Sunday, May 6 is the Battle Born Trail Series: FIRE UP FOR FIREFIGHTERS Multi-Hour Event at Bartley Ranch. Runners can chose a one-hour, three-hour, six-hour, or 12-hour timed run around a one-mile loop at Bartley Ranch. Runners can challenge themselves by running as many loops in their timed event, or can take breaks in between to visit Smokey Bear and explore fire engines from multiple agencies. There will also be a Wildfire Preparedness and Prevention Treasure Hunt for family members starting at 10:30 a.m. with fun prizes for all.

All of the proceeds will stay local to benefit fallen firefighters via the Nevada Local Assistance State Team (L.A.S.T.). L.A.S.T. is a national collaborative effort between the Department of Justice, Bureau of Justice Assistance and the National Fallen Firefighters Foundation. The local Nevada chapter is supported by Federal, State and local firefighting entities. I hope to see you there!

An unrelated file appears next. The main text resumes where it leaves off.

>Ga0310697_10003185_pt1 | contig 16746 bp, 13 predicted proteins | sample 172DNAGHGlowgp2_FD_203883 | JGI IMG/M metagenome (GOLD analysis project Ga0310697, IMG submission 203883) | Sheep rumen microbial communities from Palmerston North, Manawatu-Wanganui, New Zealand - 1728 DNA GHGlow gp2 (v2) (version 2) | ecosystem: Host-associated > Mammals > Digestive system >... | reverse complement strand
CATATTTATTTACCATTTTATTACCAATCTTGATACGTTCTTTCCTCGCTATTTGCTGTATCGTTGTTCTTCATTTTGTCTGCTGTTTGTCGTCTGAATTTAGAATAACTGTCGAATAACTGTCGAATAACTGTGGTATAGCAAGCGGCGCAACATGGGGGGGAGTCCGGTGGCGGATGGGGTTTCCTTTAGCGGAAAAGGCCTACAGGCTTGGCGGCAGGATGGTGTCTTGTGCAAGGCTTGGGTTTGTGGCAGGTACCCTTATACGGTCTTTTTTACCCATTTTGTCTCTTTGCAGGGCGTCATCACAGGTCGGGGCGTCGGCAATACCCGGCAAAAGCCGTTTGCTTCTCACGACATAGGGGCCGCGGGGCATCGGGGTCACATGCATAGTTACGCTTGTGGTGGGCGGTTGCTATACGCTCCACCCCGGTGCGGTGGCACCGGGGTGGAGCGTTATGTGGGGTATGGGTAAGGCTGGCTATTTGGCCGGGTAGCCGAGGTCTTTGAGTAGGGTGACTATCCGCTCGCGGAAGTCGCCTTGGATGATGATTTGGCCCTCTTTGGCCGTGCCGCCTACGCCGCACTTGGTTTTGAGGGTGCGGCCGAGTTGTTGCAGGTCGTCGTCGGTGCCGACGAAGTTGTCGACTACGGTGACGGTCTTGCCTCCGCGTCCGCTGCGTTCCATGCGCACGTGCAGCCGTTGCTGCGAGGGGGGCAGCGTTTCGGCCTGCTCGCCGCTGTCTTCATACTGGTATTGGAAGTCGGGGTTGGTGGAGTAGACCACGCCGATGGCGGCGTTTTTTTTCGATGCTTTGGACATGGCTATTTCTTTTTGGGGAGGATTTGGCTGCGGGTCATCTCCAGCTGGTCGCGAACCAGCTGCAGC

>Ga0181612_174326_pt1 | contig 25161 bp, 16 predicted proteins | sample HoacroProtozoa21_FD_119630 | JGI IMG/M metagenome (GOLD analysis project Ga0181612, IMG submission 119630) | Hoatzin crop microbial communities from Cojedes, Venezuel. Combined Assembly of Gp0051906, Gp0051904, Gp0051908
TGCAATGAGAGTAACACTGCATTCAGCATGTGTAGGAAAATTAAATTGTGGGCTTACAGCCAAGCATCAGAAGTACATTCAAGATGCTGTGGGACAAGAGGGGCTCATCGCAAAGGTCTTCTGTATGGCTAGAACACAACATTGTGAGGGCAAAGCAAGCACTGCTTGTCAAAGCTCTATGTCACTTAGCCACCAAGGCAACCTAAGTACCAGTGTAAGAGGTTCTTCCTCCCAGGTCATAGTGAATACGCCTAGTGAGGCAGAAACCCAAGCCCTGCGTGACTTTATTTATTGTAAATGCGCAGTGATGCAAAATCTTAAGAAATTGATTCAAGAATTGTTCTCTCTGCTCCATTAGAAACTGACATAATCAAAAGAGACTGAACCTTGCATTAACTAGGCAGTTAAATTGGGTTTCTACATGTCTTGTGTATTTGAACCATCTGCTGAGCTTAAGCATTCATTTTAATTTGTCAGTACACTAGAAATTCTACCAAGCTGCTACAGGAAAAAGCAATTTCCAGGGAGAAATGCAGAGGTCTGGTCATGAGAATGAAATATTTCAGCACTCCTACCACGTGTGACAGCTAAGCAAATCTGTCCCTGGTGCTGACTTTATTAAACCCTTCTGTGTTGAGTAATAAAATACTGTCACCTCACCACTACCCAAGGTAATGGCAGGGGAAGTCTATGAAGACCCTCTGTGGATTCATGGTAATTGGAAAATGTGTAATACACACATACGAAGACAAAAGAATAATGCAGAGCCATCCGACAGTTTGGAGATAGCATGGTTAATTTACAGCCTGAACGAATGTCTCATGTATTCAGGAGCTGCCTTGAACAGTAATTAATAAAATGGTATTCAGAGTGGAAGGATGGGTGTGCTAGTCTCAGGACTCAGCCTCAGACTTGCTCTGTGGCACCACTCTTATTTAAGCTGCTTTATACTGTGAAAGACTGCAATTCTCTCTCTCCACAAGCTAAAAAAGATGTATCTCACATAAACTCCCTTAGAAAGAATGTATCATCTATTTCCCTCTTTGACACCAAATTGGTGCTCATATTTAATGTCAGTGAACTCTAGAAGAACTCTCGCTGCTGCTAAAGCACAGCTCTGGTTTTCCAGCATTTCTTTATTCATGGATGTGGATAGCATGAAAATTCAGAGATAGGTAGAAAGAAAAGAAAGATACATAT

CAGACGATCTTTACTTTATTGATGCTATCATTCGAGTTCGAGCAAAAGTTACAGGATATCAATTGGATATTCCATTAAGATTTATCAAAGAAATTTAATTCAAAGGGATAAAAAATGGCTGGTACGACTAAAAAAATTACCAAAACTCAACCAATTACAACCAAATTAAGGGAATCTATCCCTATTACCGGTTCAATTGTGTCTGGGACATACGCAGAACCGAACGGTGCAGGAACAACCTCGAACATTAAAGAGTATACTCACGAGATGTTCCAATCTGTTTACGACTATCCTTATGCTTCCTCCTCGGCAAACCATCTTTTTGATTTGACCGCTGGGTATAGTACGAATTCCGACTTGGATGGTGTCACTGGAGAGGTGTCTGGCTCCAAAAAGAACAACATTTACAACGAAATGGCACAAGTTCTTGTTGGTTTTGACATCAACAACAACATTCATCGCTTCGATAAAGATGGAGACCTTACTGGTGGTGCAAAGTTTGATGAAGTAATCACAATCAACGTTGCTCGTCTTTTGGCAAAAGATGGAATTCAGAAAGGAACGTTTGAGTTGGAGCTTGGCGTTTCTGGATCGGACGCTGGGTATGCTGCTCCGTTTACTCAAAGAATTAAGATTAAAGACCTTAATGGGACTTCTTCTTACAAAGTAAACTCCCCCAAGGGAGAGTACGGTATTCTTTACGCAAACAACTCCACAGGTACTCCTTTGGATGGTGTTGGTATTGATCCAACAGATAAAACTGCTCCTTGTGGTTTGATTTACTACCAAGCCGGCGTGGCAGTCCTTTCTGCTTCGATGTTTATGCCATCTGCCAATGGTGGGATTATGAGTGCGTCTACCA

Sign up for the multi-hour event.

Learn more about L.A.S.T. 

headshot of Jamie Roice-GomesJamie Roice-Gomes is the outreach coordinator with University of Nevada Cooperative Extension’s Living with Fire Program.  She earned her Bachelor of Science in Wildlife Ecology and Conservation and a Master of Arts in Interactive Environmental Journalism. She was a public relations assistant for Conrad Communications, a public information officer intern at the Nevada Department of Conservation & Natural Resources, and a Biological Science Technician at the USDA-Agriculture Research Service. She also enjoys volleyball, the Great Basin Desert, and spending time with family. Contact Jamie at 775-336-0261 or roicej@unce.unr.edu.

 

Residents, local, state and federal fire agency representatives collaborate in a

A few days ago I received a call from a rural Nevadan resident. He had recently moved to Nevada from Utah and had questions about creating a Community Wildfire Protection Plan (CWPP). Immediately, I knew these important and frequently asked questions could be answered at our Nevada Network of Fire Adapted Communities 4th Annual Conference. However, let’s first take a step back and define a CWPP and discuss the benefits of creating and updating this document.